Dennerik and Harley are early as promised and we pile into the Fiesta taking are usual seats and head off for the Museum. Strolling around the interior spaces of the museum grounds, they are still apologizing. When we arrived the exhibit of the Maya was DSC_0775surprisingly closed. But there are other things to see. Papier mâché sculptures, the work of local grade schoolers, populate the walkways of the interior courtyard of the museum. The fanciful creatures sit atop clean white columns, making their bright colors more dramatic by contrast. Dennerik reads aloud from a card under a stocky green turtle sprouting big blue wings. “I hope I can fly,” he translates from Spanish. I ponder a minute and ask, “Could it be, ‘I wish I could fly?” “Yes,” he says, “that’s it.” Harley comes out of an open doorway wearing a bemused face saying excitedly, “You have to see this.” We pass through the door and see a room filled with Barbie Dolls.

The dolls stand still and silent under their protective Plexiglas cases. All kinds of Barbies clustered inside, Barbie straddling a Pink horse, balancing forward, face eager; ballerina DSC_0784Barbie, already on tip toes in a pink tutu; Barbie holding a tennis racket aloft, one foot lifted in frozen expectation. Barbie and Ken on the beach wearing sunglasses and bathing suits, surrounded by supine mermaid Barbies, unable to stand on their pink, purple and turquoise tails.

In another case astronaut Barbie waves out of her space helmet, and senorita Barbie wears a pink faux sombrero with a ruffled pastel skirt. Horses in western saddles, their impossibly thick, braided manes reached to Barbie’s feet. They are tied with pink bows.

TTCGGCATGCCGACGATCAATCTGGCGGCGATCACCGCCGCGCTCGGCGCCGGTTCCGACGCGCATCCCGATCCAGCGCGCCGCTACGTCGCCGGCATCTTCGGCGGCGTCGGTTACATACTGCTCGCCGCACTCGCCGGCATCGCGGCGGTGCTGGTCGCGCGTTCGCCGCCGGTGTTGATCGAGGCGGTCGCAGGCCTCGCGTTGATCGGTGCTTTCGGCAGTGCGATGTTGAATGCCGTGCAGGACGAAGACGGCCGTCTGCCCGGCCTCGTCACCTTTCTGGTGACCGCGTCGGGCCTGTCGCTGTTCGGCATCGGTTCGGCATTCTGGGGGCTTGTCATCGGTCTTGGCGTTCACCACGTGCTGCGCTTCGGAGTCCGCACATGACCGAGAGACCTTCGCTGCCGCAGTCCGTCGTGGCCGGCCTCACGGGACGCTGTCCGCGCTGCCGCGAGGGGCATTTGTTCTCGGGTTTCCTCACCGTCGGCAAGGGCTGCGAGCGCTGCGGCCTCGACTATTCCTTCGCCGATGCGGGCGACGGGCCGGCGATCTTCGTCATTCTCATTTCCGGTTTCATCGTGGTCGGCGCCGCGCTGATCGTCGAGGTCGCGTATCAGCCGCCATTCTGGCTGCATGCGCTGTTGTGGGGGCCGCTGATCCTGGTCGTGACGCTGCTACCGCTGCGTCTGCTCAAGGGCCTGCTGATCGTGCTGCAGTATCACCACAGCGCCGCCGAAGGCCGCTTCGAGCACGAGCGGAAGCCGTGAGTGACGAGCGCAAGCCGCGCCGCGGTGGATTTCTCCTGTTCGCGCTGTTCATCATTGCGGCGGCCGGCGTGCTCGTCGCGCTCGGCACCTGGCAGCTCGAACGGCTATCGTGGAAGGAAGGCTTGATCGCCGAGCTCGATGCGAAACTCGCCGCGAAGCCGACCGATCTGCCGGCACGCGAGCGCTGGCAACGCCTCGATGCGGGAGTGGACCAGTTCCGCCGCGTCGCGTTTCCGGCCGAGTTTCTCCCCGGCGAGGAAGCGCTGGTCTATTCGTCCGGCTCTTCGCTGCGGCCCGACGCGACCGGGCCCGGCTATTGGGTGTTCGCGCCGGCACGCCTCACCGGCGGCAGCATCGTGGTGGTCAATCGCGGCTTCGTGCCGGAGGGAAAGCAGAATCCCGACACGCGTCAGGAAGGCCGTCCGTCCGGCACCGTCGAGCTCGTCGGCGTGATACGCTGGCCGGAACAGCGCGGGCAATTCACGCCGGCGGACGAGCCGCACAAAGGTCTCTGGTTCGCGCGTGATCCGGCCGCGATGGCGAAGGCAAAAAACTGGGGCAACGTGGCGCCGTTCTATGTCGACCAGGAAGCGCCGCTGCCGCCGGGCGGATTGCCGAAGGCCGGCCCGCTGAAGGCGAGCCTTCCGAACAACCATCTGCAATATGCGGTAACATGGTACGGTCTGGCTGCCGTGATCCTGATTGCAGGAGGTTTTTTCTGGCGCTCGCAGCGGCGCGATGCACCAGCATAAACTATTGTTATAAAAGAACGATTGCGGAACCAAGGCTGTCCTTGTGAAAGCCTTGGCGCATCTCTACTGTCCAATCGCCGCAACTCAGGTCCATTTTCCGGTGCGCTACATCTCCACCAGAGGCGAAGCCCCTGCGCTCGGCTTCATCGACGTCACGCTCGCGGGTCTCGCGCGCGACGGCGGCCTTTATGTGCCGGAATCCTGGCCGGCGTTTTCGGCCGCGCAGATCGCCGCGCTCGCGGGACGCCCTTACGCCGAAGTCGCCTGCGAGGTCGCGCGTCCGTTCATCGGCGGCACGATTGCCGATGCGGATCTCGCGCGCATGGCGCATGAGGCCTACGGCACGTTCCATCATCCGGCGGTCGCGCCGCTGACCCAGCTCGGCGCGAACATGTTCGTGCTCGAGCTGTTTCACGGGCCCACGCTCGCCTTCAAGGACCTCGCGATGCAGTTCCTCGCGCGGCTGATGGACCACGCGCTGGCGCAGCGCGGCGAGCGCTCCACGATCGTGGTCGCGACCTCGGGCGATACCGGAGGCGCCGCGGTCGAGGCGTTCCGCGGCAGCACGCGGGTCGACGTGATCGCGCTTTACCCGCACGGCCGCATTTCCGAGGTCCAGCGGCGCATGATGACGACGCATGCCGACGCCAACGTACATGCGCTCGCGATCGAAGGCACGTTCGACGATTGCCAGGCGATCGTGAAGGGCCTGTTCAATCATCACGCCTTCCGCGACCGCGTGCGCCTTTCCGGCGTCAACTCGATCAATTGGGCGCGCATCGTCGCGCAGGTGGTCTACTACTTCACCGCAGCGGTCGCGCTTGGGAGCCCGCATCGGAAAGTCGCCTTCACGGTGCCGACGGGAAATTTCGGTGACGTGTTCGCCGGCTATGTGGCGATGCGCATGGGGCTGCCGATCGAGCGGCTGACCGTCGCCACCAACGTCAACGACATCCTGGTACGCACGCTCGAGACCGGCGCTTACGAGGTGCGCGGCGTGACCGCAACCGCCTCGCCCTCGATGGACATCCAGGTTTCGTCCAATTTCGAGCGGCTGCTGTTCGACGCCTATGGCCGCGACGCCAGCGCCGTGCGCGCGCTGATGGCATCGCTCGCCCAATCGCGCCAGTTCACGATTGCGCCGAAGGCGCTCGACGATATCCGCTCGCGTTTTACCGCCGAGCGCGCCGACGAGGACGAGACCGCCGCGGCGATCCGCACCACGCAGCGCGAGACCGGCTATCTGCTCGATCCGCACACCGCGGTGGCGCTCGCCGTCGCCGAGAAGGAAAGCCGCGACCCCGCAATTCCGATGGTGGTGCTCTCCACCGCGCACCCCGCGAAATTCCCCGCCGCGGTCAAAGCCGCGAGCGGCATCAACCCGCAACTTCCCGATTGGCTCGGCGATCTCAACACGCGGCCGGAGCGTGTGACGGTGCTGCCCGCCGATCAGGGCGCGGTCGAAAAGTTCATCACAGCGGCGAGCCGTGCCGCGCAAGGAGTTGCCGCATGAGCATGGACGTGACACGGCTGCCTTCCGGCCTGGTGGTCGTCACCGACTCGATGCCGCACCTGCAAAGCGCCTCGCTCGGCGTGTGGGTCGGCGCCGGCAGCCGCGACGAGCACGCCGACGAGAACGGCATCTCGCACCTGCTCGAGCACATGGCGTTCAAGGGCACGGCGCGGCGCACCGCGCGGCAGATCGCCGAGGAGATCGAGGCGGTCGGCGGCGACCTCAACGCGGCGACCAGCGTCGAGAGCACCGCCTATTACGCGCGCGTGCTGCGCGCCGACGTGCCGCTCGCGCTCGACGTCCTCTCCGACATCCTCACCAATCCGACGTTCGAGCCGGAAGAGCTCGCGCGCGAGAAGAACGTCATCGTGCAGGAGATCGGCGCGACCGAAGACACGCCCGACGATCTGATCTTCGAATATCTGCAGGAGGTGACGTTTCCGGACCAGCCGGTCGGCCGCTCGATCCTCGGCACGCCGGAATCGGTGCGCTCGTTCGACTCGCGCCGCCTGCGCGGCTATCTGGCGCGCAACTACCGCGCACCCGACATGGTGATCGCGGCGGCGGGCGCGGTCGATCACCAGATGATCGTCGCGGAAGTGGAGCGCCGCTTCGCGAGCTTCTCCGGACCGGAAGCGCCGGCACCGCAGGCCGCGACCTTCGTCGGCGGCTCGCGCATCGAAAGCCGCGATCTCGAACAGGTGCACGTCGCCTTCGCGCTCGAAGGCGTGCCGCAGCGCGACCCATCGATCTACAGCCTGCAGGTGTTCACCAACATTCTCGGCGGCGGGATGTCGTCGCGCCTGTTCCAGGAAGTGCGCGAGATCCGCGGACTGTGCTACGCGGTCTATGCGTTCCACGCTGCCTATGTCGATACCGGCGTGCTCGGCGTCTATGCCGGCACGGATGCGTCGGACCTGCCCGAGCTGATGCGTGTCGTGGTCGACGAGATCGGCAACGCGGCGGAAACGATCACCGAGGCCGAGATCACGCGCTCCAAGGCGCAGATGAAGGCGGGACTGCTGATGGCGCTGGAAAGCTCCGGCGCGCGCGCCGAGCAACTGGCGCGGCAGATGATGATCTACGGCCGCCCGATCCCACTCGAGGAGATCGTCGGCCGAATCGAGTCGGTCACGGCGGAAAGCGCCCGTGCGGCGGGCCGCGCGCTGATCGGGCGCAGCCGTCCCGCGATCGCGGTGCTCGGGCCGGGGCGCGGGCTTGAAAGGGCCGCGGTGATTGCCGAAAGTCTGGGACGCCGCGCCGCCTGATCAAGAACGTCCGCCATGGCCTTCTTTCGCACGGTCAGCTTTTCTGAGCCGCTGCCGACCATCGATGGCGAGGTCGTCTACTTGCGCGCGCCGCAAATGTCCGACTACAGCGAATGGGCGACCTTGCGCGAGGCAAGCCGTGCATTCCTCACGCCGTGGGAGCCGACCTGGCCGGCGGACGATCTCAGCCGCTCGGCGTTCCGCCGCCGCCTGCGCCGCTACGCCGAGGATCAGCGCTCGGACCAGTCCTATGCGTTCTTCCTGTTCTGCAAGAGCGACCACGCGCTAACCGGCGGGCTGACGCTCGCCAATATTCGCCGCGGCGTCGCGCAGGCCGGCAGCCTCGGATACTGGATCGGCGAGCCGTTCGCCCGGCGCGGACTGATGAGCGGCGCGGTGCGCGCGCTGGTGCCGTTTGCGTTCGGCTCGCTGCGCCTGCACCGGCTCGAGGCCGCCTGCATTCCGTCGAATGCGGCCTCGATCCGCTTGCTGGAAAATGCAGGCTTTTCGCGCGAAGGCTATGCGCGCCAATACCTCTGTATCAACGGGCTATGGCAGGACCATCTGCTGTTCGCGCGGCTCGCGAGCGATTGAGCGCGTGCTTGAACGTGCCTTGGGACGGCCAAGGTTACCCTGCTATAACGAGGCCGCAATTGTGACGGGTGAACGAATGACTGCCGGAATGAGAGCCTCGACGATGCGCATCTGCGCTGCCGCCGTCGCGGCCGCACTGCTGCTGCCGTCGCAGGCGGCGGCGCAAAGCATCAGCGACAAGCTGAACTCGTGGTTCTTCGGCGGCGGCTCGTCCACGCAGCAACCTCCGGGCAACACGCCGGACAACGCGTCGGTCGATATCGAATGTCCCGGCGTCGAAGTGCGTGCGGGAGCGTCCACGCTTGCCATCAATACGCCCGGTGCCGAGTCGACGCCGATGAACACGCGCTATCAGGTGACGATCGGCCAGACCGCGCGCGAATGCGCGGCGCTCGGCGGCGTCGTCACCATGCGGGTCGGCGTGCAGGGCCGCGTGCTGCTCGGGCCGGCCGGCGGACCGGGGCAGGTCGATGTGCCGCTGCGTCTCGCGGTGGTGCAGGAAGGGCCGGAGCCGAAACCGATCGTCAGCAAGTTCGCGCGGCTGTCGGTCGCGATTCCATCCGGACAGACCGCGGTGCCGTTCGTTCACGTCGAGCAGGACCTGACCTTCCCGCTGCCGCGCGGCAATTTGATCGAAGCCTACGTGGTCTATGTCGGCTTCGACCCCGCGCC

In a momentary reverie, I imagine a “travel” Barbie and snicker at the thought of her standing next to a steamer trunk adorned with Victorian stickers, in a safari outfit. But, I wonder, could Barbie ever escape her sealed geography, her own world where the rules of pink capture and restructure everything in its gaze? I look at the next case and see Barbie as a rock band, several of her assembled in front of panels that form a stage painted with reflective shinning stars that headline Rocker’s. Lead-singer Barbie holds a DSC_0798microphone; another Barbie tries to hold a pink guitar but her tight plastic arms are incapable of clutching the instrument. Barbie band could play on a cruise ship I muse, imagining a big titanic-like replica with the Rocker’s on deck entertaining the dining passengers.